The specifications and the language of the contracts (i. e., "to grade, roll and oil the roadway" of designated streets) indicate that substantial performance by the contractor involved work in three areas, to wit, grading, rolling and oiling. And, with instant defendants charging that there was a want of substantial performance in each area, we treat of those areas seriatim.

Of grading. The first specification was that "streets in this program shall first be graded to the satisfaction of the city representative." Defendants do not contend that the streets were not graded to the satisfaction of the city representative. But their complaint is that, whereas the contractual obligation to grade rested upon the contractor, the grading actually was done by employees of the city using a grader owned by the city, and that thereby the contractor obtained an undue advantage and a fraud was worked on the public. Plaintiff's witnesses, namely, witness O'Leary who had been the contractor's superintendent in charge of the project under discussion and witness Wilson who had been the "working foreman" on the job, frankly conceded that the grading had been done by city employees using a city-owned grader. Superintendent O'Leary then explained that Mayor Cravens, who had been authorized by ordinance "to serve as supervising agent [for the city] in charge of said improvement work," had told O'Leary that the city had a couple of road graders and the contractor "didn't have one there"; that "some gas company" would be laying "a lot of pipe up and down" some of the streets soon after they were oiled; and that, if the contractor would "go back and shoot [reoil] over where they put these pipes in," the city would do the grading. So, as O'Leary put it, "I made that trade with the mayor * * *."

Defendants' argument runs along the line that this oral arrangement to trade work (a) resulted in "a substantial advantage" to the contractor because the latter thereby found it unnecessary to purchase or lease a grader (however it was not shown whether the contractor had one located elsewhere) and to pay workmen for the operation thereof, and (b) worked a fraud on the public because the city's equipment had been purchased, and the city's employees were paid, out of public funds collected from taxpayers. It is true that, as defendants emphasize, a contract with a municipal corporation "shall be in writing and dated when made, and shall be subscribed by the parties thereto, or their agents authorized by law and duly appointed and authorized in writing" [V.A.M.S. § 432.070] and that the written contracts between the city and the contractor executed on May 16, 1950, could not have been modified or changed by any oral arrangement between the mayor and the contractor's superintendent. United Const. Co. v. City of St. Louis, 334 Mo. 1006, 1021, 69 S.W.2d 639, 645-646(6). However, although the oral arrangement to trade work undoubtedly could not have been enforced,[7] it apparently was carried out.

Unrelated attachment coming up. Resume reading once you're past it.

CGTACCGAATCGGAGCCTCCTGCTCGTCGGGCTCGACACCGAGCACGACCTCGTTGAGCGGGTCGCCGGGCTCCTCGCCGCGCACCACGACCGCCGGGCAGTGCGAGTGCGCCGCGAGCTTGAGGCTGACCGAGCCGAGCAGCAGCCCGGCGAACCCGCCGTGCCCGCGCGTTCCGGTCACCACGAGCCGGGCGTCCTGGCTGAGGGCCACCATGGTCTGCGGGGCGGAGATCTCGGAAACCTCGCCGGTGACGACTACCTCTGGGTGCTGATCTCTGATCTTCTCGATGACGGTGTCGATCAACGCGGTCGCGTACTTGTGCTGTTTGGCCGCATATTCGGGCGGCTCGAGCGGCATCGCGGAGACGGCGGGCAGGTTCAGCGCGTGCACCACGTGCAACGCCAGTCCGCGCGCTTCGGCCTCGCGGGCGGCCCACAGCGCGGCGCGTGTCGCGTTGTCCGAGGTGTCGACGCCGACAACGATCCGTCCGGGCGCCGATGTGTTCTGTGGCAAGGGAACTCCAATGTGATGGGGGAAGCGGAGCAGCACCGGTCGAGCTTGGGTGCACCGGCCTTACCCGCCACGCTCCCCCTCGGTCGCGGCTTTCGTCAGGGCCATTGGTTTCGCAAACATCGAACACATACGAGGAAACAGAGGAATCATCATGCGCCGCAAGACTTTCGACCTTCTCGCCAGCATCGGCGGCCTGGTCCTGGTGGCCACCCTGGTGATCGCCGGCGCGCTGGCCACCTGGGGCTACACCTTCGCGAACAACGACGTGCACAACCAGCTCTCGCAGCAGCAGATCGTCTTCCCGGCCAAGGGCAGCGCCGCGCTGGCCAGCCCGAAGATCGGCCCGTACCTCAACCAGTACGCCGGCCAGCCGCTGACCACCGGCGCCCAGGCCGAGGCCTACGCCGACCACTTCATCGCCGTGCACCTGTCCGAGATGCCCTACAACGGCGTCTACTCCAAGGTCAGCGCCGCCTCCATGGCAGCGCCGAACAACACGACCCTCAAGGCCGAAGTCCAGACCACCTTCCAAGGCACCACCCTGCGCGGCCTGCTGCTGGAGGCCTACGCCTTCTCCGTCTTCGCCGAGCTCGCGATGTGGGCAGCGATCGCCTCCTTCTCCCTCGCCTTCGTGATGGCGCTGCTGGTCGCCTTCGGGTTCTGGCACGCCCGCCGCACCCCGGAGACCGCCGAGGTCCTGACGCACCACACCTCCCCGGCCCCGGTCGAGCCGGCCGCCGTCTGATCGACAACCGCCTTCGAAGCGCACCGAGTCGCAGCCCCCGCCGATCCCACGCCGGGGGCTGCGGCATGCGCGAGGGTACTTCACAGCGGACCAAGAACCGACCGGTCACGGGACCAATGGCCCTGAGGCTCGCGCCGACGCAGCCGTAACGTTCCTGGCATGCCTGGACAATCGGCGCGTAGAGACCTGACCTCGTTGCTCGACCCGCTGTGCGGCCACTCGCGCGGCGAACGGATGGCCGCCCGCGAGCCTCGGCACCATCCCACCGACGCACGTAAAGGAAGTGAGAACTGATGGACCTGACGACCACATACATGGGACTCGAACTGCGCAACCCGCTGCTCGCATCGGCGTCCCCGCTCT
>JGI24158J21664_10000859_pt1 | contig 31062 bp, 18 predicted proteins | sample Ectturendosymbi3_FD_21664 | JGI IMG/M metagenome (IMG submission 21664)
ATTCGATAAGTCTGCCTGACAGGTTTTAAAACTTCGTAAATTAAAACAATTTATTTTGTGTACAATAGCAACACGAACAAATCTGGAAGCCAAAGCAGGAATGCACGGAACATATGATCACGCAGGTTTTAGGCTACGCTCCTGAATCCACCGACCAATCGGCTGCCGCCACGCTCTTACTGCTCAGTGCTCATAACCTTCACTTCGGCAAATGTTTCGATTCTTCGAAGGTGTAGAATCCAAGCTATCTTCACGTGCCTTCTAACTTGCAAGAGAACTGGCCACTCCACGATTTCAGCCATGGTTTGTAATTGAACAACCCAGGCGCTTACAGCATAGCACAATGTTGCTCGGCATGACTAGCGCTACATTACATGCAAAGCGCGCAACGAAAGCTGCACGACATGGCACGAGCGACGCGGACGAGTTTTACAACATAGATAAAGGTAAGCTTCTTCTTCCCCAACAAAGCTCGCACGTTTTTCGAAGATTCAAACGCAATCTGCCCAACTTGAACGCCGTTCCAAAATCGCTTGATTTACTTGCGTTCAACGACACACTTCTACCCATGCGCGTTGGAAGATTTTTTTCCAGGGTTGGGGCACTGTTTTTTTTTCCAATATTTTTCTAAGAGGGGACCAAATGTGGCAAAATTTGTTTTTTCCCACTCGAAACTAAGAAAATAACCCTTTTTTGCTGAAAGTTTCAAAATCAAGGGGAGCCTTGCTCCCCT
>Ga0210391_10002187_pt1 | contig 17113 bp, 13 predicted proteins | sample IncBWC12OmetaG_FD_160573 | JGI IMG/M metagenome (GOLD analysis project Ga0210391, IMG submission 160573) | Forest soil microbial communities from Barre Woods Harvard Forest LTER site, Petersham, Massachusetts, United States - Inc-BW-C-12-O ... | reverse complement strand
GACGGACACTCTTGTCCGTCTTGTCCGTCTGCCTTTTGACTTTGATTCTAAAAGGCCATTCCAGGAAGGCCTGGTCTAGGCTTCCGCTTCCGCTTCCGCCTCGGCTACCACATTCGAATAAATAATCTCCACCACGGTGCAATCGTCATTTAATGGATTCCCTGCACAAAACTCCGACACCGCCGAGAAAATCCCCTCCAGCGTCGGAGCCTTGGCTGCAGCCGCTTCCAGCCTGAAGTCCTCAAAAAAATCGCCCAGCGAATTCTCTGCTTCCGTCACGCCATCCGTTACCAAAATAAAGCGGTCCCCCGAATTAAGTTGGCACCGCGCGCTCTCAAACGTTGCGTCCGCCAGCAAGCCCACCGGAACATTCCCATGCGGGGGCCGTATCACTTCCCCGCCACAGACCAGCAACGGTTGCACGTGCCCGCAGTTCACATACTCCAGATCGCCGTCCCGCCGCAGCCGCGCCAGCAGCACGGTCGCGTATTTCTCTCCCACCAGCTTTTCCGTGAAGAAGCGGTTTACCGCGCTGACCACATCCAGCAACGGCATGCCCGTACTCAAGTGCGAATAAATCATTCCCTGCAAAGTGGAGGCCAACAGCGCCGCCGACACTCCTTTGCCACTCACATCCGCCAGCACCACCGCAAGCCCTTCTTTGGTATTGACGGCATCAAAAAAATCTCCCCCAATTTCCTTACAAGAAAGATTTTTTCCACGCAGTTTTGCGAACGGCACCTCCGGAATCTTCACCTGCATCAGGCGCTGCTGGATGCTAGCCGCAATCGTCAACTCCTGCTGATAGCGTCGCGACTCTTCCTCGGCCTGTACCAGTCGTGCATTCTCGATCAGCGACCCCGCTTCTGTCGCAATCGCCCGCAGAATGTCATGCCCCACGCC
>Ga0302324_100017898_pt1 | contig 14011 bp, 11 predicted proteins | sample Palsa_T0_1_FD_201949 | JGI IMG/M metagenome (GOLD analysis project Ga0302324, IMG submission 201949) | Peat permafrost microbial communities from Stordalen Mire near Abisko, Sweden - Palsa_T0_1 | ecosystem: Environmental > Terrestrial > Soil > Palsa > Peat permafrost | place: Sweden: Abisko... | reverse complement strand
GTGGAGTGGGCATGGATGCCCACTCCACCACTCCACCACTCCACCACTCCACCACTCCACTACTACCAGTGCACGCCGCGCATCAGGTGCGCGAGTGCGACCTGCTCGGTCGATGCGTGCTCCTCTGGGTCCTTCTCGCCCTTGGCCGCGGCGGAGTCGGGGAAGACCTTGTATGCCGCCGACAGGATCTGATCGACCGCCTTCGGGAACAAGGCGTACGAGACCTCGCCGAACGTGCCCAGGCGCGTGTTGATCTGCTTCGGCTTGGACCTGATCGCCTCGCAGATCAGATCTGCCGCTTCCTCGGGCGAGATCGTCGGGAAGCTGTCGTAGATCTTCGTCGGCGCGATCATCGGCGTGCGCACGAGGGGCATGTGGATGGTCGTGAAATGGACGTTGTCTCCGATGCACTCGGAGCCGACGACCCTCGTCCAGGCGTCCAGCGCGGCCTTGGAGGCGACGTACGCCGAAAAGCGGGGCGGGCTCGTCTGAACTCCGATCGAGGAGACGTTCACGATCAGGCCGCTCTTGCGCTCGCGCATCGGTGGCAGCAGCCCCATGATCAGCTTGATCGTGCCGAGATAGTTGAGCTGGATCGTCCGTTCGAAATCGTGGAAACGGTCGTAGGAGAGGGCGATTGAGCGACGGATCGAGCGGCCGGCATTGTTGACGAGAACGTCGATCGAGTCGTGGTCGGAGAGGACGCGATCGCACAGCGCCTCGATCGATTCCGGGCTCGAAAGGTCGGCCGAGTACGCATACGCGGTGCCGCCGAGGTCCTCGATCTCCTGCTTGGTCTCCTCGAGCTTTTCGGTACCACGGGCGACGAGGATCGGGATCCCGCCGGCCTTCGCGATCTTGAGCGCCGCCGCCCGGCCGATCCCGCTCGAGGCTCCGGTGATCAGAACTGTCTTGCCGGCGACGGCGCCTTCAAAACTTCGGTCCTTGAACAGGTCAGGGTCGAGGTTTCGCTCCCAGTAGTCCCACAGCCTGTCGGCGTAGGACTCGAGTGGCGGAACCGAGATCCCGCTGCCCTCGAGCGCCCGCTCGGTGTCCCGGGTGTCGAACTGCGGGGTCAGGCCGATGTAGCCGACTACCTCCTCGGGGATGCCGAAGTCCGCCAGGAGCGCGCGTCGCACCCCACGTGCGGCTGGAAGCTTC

Since subletting was not proscribed either by the written contracts between the city and the contractor or by the ordinances authorizing execution of those contracts, it would not have been unlawful *544 for the contractor to have sublet the grading.[8] On the other hand, it was not unlawful for the city to grade its own streets. V.A.M.S. § 88.507; Proper v. City of Independence, Mo.App., 328 S.W.2d 55, 58. Accordingly, whether the trading of work between the city and the contractor, in fact, resulted in substantial advantage to the contractor or worked a fraud on the public depended upon whether the fair and reasonable monetary cost or value of the work done by the contractor (in exchange for the grading) equaled or exceeded the fair and reasonable monetary cost or value of the grading. The only evidence bearing upon this subject was the single statement by superintendent O'Leary that the contractor spent "twenty days catching up on this gas company deal * * *." But there was no evidence as to (a) the equipment used by either the city or the contractor on the work traded, (b) the length of time such equipment was used on that work, (c) the reasonable value of the use of such equipment, (d) the number of persons employed by either the city or the contractor on the work traded, (e) the number of man-hours such employees of the city or the contractor were occupied on that work, or (f) the wages paid to such employees on that work. In fine, the record affords no basis for even an informed guess as to the relative monetary cost or value of the grading or of the work done by the contractor in trade therefor.

There was no evidence that the streets were not graded to the satisfaction of the city representative; and for aught that appears in the record, which we must take as it comes to us [Bennett v. Wood, Mo., 239 S.W.2d 325, 327(2); Garrard v. State Dept. of Public Health & Welfare, Mo.App., 375 S.W.2d 582, 586(3)], no one was in any wise prejudiced by the trading of work between the city and the contractor [Brick & Terra Cotta Co. v. Hull, 49 Mo.App. 433, 442(3)] and the benefits conferred and the burdens imposed upon instant defendants were to no extent affected by such trading of work. In re Mayden, 156 Iowa 157, 135 N.W. 571, 572. Having in mind that the tax bills themselves were "prima facie evidence of the liability of the property charged therewith to the extent and amount therein specified" [Sec. 88.643, RSMo 1949] and that the burden of proving their invalidity rested on the defendants, as the parties attacking them,[9] we are unable to find a failure of substantial performance in the grading.